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As If an Invisible Hand Played a Losing Card: The Turn Towards Depression in September 2008

Wall Street Journal and Council on Foreign Relations Crashed-and-Burned Watch (Yet Another Amity Shlaes Edition)

Mr. Murdoch, your intellectual capital is depreciating rapidly. Call your office.

Paul Krugman writes that expansionary fiscal policy was not tried on a sufficiently large scale during the Great Depression--spending boosts were insufficient, and undermined by tax increases while unemployment was still high. Hence, he argues, recovery remained far from complete and unemployment remained high--until World War II came, and expansionary fiscal policy was tried on a sufficiently large scale, and unemployment dropped to 2%.

Amity Shlaes responds by arguing something... completely incoherent--flunking the Turing Test territory. And so Wall Street Journal publishers who give her space and Council on Foreign Affairs staffers who give her fellowships lose credibility, influence, and reputation.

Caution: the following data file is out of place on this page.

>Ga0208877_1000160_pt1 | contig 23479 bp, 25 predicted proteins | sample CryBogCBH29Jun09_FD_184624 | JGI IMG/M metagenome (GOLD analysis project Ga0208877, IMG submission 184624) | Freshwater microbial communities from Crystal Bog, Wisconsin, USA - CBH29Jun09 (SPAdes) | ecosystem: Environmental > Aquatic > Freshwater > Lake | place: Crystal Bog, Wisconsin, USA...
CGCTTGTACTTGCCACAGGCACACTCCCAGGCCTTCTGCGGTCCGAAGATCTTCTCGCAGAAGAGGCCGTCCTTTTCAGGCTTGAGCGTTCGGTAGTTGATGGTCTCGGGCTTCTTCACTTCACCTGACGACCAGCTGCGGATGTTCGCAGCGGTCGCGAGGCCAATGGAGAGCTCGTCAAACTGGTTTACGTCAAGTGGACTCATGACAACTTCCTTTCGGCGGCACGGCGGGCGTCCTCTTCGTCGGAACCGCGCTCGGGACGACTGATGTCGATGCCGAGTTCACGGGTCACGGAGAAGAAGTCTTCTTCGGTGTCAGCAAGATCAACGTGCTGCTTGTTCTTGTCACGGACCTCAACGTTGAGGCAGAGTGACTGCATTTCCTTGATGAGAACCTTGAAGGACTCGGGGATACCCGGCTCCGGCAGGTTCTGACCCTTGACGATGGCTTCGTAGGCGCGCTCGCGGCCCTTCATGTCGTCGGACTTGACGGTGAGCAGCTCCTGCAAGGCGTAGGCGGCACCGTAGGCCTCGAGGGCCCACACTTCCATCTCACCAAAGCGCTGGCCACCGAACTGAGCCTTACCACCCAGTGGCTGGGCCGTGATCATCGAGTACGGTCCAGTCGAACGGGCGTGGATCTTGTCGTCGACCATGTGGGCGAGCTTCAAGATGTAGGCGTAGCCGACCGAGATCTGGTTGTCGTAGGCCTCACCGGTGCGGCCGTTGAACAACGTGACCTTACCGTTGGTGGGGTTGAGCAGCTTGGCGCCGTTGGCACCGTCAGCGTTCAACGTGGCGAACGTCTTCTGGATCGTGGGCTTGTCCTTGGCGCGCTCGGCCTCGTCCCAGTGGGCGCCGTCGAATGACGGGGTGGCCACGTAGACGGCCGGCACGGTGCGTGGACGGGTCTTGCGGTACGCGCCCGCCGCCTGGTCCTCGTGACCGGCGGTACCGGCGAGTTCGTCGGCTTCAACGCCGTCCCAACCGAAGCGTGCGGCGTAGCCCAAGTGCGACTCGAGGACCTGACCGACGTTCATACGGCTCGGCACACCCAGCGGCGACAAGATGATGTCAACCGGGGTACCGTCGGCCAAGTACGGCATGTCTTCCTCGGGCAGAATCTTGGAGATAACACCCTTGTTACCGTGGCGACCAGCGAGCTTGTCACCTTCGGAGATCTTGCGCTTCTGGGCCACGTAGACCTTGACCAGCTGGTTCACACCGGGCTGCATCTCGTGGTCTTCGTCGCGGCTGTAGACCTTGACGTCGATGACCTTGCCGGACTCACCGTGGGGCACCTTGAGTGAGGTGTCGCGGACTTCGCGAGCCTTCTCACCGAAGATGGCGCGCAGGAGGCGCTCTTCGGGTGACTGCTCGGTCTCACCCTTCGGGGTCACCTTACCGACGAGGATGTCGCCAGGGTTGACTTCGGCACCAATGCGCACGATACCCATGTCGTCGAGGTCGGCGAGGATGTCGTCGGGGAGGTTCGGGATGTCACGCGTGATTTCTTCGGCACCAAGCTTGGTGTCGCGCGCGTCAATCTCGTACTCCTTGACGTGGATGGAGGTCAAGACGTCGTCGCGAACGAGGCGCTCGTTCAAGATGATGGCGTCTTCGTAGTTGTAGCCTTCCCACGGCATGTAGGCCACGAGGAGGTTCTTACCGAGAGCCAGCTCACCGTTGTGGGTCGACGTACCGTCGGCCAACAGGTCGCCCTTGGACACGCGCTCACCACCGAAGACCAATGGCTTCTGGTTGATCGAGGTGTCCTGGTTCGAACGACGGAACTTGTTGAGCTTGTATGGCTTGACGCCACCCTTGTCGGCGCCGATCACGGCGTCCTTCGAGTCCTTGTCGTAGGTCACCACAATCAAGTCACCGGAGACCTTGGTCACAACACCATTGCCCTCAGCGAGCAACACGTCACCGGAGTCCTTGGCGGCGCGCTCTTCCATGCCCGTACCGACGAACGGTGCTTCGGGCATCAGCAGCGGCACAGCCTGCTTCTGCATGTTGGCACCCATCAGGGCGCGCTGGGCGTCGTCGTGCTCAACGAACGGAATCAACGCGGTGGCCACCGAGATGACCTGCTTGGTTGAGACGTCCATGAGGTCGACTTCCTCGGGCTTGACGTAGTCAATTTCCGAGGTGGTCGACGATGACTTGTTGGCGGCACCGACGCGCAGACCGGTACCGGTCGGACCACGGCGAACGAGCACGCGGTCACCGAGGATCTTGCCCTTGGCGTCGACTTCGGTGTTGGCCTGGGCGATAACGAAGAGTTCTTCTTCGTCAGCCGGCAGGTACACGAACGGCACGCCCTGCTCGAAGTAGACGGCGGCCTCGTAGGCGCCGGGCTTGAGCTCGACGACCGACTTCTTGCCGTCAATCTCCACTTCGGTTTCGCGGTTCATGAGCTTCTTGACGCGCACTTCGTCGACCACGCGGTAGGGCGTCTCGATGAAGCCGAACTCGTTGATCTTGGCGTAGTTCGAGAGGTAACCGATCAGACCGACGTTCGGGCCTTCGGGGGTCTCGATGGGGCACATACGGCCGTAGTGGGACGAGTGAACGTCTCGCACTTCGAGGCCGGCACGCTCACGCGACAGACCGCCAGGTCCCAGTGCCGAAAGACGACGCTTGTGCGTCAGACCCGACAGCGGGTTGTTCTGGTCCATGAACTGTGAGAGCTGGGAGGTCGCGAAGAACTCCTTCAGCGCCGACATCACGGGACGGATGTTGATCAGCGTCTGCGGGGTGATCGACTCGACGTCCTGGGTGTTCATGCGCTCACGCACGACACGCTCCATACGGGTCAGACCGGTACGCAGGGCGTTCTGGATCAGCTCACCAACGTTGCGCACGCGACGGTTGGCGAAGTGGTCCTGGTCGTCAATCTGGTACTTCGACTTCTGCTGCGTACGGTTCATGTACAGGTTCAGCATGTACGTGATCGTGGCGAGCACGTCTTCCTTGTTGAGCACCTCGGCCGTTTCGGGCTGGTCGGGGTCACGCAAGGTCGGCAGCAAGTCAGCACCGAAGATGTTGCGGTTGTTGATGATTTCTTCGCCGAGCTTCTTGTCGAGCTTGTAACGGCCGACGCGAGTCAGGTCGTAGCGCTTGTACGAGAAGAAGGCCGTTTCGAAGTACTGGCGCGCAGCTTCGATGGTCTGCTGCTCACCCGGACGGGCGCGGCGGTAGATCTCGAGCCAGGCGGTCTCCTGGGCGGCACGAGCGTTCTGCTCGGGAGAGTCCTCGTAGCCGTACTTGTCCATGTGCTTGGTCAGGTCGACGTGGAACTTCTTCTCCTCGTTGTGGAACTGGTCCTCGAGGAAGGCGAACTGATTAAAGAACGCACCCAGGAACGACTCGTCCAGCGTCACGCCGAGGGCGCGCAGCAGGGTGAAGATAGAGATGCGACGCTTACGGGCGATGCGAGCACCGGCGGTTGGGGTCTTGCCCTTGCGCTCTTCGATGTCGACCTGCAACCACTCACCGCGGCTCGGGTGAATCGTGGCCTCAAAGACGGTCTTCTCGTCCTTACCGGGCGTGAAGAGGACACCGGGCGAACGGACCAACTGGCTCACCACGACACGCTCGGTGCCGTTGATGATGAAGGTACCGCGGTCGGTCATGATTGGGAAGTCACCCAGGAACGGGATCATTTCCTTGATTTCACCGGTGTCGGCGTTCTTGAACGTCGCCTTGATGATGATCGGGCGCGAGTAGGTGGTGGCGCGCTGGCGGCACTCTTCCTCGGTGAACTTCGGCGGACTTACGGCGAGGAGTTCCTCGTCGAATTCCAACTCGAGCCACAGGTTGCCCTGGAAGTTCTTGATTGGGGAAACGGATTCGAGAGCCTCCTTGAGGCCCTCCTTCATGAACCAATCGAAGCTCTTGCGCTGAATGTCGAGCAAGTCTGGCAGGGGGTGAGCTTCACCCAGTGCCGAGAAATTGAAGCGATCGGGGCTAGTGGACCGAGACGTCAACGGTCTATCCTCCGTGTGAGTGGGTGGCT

The Krugman Recipe for Depression: Paul Krugman['s]... new book "The Return of Depression Economics," emphasizes the importance of New Deal-style spending. He has said the trouble with the New Deal was that it didn't spend enough.... The New Deal is Mr. Obama's context.... If he proposes FDR-style recovery programs, then it is useful to establish whether those original programs actually brought recovery.... New Deal spending provided jobs but did not get the country back to where it was before....

Stanley Lebergott helped the Bureau of Labor Statistics in Washington compile systematic unemployment data.... He intentionally did not include temporary jobs in emergency programs.... Michael Darby of UCLA has argued that make-work jobs should be counted. Even so, his chart shows that from 1931 to 1940, New Deal joblessness ranges as high as 16% (1934) but never gets below 9%. Nine percent or above is hardly a jobless target to which the Obama administration would aspire....

New Dealers raised taxes again and again to fund spending.... We know that the new administration is going to spend... it can just spend, Krugman-wise, and risk repeating the very depression we seek to avoid...